Duke basketball needs to make changes for more dynamic offense

Duke basketball head coach Jon Scheyer (Photo by Wesley Hitt/Getty Images)
Duke basketball head coach Jon Scheyer (Photo by Wesley Hitt/Getty Images) /

The Duke basketball team needs a new look on offense. 

We are only a month into the college basketball season and the Duke basketball team has already lost three games, which is a rarity for the Blue Devils.

While there have been a few questions about their recent struggles, and with plenty of blame to go around, the Blue Devils are stuck looking for answers.

Kyle Filipowski, the pre-season All-American, is averaging 18.9 points and 8.4 rebounds per game while being the key focus on the opponents’ scouting report.

On Saturday against Georgia Tech, he had one of his lowest scoring outputs with 12 points on just nine field goal attempts, three of which were from beyond the arc.

This is entirely unacceptable for a player of his caliber. He’s getting the touches, so what’s the problem?

Duke’s ball screen offense has a significant flaw in it. Players are coming off the ball screens, and handoffs must be more aggressive. They are looking to pass on every possession, making them predictable and easy to guard.

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The offense is usually initiated with a pass to Filipowski, who goes into a dribble handoff or a pitch followed by a screen where he rolls or pops out. The offense also needs ball and player movement; players not involved in the action are doing a lot of spectating and need more of the other things that make an offense successful.

The spacing and lack of shooting from power forward or center paired with Filipowski, whether it’s Mark Mitchell or Ryan Young, has led to the defenses packing the lane and negating a lot of areas that Duke has an advantage in.

The counter to this has been inserting TJ Power into the lineup, where he’s seen some success in a small sample size. He played a season-high 16 minutes versus Georgia Tech on Saturday, going 1–2 from the 3-point stripe.

There will need to be an acceleration of Power’s development if teams plan on defending Duke like this.

Duke basketball needs other players to step up

As the primary ball-handler, Tyrese Proctor is averaging 8.3 field goal attempts per game and that number needs to increase.

Granted, he’s a pass-first point guard, but he must also find ways to get into the lane and create opportunities for himself and others. Too often in basketball, aggression is confused with scoring the ball. Aggressive play is just presenting yourself as a scoring threat to the defense, allowing other parts of the offense to open up.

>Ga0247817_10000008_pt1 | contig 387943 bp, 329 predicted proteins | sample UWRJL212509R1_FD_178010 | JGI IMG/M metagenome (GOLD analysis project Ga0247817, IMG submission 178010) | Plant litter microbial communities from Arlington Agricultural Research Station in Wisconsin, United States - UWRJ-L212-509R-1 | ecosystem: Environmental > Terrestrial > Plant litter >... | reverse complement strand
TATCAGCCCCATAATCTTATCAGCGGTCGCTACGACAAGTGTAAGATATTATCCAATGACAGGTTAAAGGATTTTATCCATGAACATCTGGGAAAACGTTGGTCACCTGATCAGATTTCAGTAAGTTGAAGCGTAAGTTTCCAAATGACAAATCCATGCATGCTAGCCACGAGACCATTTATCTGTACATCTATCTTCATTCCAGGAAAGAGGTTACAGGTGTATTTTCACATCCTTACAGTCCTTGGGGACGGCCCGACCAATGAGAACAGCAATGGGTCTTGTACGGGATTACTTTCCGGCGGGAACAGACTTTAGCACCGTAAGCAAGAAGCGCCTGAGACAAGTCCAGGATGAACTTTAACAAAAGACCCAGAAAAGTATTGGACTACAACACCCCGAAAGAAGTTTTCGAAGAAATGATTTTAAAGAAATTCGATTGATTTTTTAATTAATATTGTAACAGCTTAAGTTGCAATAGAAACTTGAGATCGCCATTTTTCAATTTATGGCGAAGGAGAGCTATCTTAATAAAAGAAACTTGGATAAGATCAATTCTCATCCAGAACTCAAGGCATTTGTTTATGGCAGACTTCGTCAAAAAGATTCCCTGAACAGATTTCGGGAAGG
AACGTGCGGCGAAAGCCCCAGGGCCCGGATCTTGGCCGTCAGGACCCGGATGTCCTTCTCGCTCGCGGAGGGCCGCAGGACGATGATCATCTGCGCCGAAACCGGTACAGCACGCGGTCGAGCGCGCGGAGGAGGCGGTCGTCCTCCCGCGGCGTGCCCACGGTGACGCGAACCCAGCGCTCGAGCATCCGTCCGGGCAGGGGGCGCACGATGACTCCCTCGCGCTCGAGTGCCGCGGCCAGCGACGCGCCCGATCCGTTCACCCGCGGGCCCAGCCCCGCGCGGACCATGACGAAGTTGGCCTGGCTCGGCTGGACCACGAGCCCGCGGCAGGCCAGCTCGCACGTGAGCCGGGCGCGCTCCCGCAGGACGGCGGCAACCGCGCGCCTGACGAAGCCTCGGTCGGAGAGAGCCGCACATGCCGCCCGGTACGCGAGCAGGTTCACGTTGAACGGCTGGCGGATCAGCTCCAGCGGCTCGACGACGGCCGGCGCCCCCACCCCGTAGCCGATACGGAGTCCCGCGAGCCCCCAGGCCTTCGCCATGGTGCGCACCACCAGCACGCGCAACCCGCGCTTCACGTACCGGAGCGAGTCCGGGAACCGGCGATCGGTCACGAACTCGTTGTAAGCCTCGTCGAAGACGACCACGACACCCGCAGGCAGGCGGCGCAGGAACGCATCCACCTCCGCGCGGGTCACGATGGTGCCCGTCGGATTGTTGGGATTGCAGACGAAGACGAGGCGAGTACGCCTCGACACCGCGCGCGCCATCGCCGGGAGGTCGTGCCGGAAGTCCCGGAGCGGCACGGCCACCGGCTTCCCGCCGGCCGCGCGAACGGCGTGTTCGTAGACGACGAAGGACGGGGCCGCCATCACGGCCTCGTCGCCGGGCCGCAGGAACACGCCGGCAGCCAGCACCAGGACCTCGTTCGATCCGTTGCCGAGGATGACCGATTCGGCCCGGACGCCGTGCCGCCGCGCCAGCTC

Freshman Jared McCain must also get his offensive game rolling; he came to Duke with a big-time reputation for shooting the ball and making high-IQ plays. The bottom line is that he has to play better, which I believe he will.

Jeremy Roach and Caleb Foster have been the most significant threats for Duke off the bounce and getting to the rim. They are scoring the ball in clutch moments; Duke needs more of this type of play.

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Too often, Duke is stuck in late-clock situations where the talent takes over; they seem to need help to get a clean look on the offensive end. The spacing hasn’t been the best, which is mind-boggling, considering the amount of shooting they have on this team. Kyle Filipowski needs more room to operate, which has proven difficult because Duke’s perimeter players need more consistency from the arc.

Filipowski’s strength is his skill. He spends much time on the perimeter setting screens and passing this season. He needs to find other ways to be a threat. Some of this also falls on Filipowski; he can do a better job of getting a deeper post position and holding that position, pinning his man under the rim. Similar to what North Carolina’s Armando Bacot and Purdue’s Zach Edey do.

He’s shooting 27-percent from the 3-point line and 53-percent from the field. Filipowski is doing what he can; the other adjustments must come schematically from the coaching staff to ensure team success. He’s still trying to regain his explosion after off-season surgery on both hips.

We can expect some changes in the Duke basketball offense, as Jon Scheyer hinted in his post-game presser.

While Scheyer tries to find the right combination, we wait patiently for the team to get it together.

Duke needs continued aggressive play from Tyrese Proctor. dark. Next